I've got tons of questions about the 13th colony, the timing of its destruction, and the final five. And, of course, what the heck is Kara? I'm looking forward to where it goes from here.

Jess Lynde is a highly engaged television viewer. Probably a bit too engaged.


  1. Nice link Jess. Thanks for posting it. It looks as if Ellen definitely is the final Cylon and that earth is in fact the proper earth. Nice to have these things confirmed....though kind of scary at the same time. I just love the dark turn the series has taken.

  2. I saw in the LA Times this morning that Kate Vernon (Ellen) was going to be in 7 of the final 9 episodes. When she was revealed, my first impression was "But she is dead. What is the purpose of having the fifth Cylon be a character who is not going to have a continuing story". Glad I was mistaken. She is obviously the key to the final five (when she told Tigh that everything was set up and that they would be reborn it seems that she was the only one that knew what was afoot). Ron Moore had said that the fifth was not in the final supper picture and D'Anna had said that only four of the final five were in the fleet but people still kept guessing that it was Roslin or Gaeta etc. Glad it was someone unexpected. When Ellen was first on the show, I thought she might be Cylon because she was such a disruptive influence but I no longer thought that was likely after her time on New Caprica. Good choice for the fifth I think.

    Dualla - I was totally shocked when she killed herself. I really liked her (mostly in the pre-Apollo phase). For the first time, I was actually rooting for her and Lee to get back together. I think her death was meant to show the profound despair of the humans. Everybody is in complete shock.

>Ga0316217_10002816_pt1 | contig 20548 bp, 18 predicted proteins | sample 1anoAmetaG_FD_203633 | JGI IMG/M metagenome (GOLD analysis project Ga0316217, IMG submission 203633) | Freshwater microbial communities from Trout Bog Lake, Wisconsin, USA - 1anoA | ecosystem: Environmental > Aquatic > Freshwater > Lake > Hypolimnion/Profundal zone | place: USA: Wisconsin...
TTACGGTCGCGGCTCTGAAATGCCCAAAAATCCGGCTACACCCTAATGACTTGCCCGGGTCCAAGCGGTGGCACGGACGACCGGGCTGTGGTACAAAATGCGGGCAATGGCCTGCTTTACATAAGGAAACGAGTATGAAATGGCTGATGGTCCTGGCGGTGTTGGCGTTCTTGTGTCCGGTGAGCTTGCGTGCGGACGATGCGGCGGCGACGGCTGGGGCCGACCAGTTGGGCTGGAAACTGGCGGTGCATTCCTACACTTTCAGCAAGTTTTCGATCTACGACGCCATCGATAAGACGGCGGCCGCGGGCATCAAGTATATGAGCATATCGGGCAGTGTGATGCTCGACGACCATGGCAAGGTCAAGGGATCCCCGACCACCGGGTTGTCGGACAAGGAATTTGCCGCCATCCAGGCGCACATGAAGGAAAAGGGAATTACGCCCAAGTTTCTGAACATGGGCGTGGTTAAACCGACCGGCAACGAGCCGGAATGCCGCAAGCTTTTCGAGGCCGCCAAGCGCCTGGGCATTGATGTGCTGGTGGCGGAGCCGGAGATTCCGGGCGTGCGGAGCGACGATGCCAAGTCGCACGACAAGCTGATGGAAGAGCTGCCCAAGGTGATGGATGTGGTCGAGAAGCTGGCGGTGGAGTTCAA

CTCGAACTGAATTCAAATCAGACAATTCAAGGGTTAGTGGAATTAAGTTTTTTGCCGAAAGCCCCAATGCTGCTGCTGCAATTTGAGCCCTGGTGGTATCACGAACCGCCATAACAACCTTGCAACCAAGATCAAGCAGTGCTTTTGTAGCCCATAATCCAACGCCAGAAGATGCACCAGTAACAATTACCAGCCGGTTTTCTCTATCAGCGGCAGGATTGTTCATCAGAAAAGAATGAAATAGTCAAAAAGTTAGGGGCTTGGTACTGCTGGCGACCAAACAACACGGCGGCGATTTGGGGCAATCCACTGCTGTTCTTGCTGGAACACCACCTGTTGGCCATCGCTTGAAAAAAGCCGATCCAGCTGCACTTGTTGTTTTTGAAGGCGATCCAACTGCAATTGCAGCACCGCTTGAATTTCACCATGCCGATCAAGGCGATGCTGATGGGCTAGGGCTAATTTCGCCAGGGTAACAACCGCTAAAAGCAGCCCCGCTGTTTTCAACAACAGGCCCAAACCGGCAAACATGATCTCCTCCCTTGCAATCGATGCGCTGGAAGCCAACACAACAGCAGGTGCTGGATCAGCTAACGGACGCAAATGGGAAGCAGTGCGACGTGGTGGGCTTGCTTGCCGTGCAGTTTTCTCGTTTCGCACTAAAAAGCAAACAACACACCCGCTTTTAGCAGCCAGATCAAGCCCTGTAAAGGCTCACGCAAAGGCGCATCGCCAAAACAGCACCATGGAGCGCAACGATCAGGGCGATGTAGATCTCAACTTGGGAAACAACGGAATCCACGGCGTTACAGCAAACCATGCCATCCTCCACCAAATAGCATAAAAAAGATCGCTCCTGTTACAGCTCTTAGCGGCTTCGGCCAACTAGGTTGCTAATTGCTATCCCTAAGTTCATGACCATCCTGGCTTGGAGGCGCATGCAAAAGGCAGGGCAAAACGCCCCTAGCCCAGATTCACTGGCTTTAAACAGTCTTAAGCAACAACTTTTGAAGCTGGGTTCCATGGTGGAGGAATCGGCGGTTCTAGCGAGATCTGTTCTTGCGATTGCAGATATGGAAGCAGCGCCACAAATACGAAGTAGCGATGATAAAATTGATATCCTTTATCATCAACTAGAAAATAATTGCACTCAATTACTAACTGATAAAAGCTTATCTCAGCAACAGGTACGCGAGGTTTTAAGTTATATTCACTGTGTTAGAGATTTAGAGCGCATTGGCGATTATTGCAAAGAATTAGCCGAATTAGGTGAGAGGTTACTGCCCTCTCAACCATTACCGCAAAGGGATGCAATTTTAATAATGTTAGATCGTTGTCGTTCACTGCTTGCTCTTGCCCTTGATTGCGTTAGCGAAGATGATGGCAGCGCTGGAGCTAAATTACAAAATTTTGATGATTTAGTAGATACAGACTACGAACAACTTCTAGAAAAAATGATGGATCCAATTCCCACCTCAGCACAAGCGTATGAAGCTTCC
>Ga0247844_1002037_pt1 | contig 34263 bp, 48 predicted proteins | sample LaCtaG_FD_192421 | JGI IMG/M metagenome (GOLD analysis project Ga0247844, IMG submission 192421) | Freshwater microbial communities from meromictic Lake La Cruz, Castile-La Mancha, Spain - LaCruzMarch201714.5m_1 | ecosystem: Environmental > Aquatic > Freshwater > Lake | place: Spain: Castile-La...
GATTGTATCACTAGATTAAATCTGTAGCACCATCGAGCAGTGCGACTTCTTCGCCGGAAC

I am confused about the time line. The 12 tribes left Earth 3600 years ago? Earth was nuked 2000 years ago. Don't understand how all this ties together. Who nuked Earth? Was it humans? Was the Cylon attack on the twelve colonies revenge? I have no idea what is going on.

    Starbuck - yeah, what is she. We are fresh out of Cylons she that can't be one. She really freaked out Leoban - he seemed genuinely scared when they discovered the body. That was amazing. He had always been completely certain of what was to happen (All of this has happened before...).
    So the final five were indeed different. Members of the thirteenth tribe - Cylons. Not sure what to do with that.
    I loved Laura burning the pythian prophecies. So much for religious visions!

    I liked Lee and I usually don't. Screw Earth, screw the thirteenth tribe. Discard all the superstitions and go find a planet to call your own.

    All in all, this episode was so dark that it made the previous four seasons seem like light hearted fare. I am almost afraid that the next nine will have trouble living up to this one. It appears Zarek is going to initiate some sort of rebellion. I want more Ellen and Starbuck.